Tajikistan develops strategy to tackle nutrition, diet and related noncommunicable diseases
Addressing the primary cause of mortality
In Tajikistan, like in the majority of countries in the Region, nutrition-related health problems and foodborne diseases represent a considerable public health burden. Undernutrition is still a serious but least addressed health problem. The human and economic costs are enormous, falling hardest on the poor and on women and children. Cardiovascular disease is indisputably the main cause of death in Tajikistan – accounting for 39% of total deaths. This is related to the high salt intake in the diet together with the high level of trans fats.
In addition, overweight is becoming more important in Tajikistan and is a key risk factor causing diabetes, cancer and cardiovascular diseases among 28% women - 42% of those are of reproductive age.
A multisectoral national strategy in the making
Tajikistan started work on a national strategy to address these challenges in January 2011. The strategy focusing on two key issues:
- the double burden of malnutrition (stunting, micronutrient deficiencies and overweight)
- prevention of foodborne diseases and nutrition-related noncommunicable diseases
The Nutrition and Food Safety Strategy for Tajikistan (2012-2020) is developed to establish nutrition and food safety goals and provide a coherent set of integrated actions, spanning different government sectors and involving public and private actors and to be considered in the national policies and health system governance.
Suggested actions and ambitious goals
The suggested actions include improving nutrition and food safety in early life, ensuring a safe, healthy and sustainable food supply, provision of capacity building and education to citizens and consumers, integrating actions to address the burden of foodborne diseases and nutrition-related noncommunicable diseases, strengthening surveillance, prevention and control of foodborne and nutrition related diseases in Tajikistan for the period of 2012-20.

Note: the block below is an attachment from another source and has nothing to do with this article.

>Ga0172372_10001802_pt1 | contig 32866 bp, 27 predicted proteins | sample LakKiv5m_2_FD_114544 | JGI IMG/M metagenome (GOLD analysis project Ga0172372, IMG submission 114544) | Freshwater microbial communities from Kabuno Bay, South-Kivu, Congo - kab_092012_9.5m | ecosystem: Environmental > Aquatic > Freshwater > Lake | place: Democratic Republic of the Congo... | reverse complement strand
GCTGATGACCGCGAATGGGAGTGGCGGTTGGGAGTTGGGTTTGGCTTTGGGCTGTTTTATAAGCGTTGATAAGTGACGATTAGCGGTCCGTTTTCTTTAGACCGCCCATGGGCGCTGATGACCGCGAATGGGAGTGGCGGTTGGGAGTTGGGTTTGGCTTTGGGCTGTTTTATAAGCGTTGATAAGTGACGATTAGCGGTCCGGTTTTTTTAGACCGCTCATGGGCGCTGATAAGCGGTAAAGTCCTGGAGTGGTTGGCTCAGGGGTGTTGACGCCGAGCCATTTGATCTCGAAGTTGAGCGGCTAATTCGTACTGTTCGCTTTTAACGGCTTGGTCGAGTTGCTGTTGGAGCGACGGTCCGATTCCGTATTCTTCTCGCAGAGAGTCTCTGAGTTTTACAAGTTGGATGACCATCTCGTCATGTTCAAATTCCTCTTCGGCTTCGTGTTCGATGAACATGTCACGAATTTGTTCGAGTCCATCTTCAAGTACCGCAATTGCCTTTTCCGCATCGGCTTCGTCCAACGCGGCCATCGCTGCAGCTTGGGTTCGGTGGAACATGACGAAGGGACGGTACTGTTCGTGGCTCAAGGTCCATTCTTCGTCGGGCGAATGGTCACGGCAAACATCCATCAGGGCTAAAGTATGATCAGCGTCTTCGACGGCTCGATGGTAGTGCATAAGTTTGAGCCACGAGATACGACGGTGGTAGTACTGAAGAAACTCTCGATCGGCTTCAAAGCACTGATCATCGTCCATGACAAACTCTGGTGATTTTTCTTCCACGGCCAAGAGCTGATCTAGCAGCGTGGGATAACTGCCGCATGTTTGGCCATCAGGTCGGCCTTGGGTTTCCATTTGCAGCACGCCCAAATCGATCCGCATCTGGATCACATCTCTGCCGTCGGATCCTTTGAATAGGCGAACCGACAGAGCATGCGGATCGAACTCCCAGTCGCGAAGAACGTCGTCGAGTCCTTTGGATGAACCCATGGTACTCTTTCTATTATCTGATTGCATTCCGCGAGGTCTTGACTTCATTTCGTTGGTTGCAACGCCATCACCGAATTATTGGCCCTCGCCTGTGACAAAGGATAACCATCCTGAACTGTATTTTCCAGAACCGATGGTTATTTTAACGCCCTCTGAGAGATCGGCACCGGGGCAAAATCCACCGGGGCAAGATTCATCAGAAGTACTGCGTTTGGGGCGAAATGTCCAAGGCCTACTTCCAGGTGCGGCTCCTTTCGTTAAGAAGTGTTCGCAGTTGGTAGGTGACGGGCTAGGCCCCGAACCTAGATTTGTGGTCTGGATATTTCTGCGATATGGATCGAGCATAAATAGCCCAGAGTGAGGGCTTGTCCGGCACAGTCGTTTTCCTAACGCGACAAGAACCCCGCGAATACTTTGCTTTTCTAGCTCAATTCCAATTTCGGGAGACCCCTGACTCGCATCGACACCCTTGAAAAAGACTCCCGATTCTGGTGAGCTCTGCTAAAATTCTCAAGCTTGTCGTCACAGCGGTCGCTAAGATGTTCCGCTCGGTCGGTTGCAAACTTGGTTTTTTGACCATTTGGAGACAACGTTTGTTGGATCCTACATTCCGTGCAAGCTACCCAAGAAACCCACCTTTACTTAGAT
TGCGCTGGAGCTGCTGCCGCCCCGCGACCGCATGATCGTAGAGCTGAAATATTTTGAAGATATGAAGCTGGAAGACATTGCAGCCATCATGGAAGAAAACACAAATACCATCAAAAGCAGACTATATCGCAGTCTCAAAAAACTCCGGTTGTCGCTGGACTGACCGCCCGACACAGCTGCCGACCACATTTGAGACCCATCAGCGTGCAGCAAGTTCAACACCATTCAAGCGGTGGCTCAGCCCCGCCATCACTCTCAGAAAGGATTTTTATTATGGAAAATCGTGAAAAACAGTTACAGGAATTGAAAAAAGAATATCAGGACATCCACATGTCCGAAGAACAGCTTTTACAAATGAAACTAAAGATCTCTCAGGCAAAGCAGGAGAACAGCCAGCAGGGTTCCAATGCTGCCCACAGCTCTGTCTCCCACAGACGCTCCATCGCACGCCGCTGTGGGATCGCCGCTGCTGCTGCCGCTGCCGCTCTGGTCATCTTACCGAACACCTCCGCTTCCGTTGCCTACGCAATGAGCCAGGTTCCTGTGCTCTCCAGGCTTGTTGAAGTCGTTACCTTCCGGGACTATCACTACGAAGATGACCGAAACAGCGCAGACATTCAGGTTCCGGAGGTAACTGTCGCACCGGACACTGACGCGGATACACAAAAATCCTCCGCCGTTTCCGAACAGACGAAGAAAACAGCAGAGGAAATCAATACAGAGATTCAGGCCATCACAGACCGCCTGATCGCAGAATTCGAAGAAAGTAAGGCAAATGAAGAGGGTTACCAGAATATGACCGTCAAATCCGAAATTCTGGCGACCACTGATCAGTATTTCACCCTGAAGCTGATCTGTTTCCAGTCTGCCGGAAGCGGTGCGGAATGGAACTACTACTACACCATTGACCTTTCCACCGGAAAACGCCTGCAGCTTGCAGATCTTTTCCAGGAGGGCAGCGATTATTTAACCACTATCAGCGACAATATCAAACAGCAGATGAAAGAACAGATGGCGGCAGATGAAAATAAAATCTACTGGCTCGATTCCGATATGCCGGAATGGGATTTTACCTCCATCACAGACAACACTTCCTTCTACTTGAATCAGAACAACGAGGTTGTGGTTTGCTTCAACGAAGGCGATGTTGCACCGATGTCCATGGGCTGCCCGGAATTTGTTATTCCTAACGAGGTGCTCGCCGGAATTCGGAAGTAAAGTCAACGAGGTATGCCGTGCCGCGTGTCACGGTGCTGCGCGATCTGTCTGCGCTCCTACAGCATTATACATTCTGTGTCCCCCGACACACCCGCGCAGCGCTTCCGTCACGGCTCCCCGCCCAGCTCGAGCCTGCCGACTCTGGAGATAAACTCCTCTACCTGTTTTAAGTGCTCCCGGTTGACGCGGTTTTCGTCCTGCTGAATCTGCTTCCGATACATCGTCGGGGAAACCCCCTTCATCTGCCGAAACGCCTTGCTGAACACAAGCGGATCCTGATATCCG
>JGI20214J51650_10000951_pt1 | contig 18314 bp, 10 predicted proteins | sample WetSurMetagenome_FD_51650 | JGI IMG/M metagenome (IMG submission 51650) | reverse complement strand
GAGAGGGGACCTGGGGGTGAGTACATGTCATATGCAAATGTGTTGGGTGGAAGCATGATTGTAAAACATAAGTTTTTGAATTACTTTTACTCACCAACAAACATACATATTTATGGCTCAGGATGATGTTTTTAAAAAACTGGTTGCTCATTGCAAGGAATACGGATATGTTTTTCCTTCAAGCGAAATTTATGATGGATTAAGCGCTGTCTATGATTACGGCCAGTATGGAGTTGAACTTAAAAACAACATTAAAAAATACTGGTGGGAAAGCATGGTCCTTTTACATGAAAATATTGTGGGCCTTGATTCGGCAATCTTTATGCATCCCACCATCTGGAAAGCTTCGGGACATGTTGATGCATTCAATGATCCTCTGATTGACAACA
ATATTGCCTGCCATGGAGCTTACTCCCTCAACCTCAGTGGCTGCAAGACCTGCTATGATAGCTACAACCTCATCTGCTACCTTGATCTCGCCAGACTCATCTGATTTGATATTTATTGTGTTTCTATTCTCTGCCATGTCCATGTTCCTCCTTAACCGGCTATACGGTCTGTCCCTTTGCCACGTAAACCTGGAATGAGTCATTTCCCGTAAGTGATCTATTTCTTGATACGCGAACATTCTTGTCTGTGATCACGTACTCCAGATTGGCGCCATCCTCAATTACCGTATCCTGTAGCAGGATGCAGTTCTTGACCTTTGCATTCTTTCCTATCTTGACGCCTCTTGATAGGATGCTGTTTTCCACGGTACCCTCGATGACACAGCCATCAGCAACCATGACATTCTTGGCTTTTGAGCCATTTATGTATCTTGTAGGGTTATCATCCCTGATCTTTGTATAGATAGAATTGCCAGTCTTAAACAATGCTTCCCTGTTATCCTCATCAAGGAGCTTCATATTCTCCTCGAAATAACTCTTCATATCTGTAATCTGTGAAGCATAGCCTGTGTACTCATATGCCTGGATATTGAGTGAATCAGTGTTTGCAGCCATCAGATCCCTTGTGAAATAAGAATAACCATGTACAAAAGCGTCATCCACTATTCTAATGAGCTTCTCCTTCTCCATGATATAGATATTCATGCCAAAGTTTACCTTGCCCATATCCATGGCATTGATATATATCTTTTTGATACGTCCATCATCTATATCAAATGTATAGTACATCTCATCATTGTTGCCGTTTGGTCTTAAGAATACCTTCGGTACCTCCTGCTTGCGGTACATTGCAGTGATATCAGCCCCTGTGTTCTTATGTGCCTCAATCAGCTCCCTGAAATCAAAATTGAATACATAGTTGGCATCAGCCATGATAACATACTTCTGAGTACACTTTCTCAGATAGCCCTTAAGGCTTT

The result is an impressive, comprehensive programme – a strategy which focuses on delivering a minimum food supply to families, eradicating malnutrition without hindering progress in combatting NCDs and linking up poverty and equity.
Ambitious goals include developing national programmes to improve nutrition and food safety capacity in the health sector, promoting breastfeeding and appropriate and safe complementary feeding practices and educating and training on proper and hygienic farm practices. In addition, national surveillance and monitoring system on nutritional status are to be implemented together with food availability and consumption in different age and socio-economic groups. Further initiatives include strengthening surveillance systems for foodborne and zoonotic diseases and for microbial and chemical hazards at targeted points of the food chain. With regard to NCDs, the strategy aims to develop a set of initiatives to address diet related NCDs within the framework of the WHO “best-buys” approach namely in the field of salt and trans fatty acids.
The final draft is currently being discussed with government counterparts as well as international organizations. The strategy is the result of a truly multisectoral effort at country governmental level coupled with combined efforts namely of WHO, UNICEF, World Food Programme, the World Bank, USAID and NGOs. The strategy will be submitted for approval at highest government level in late 2012.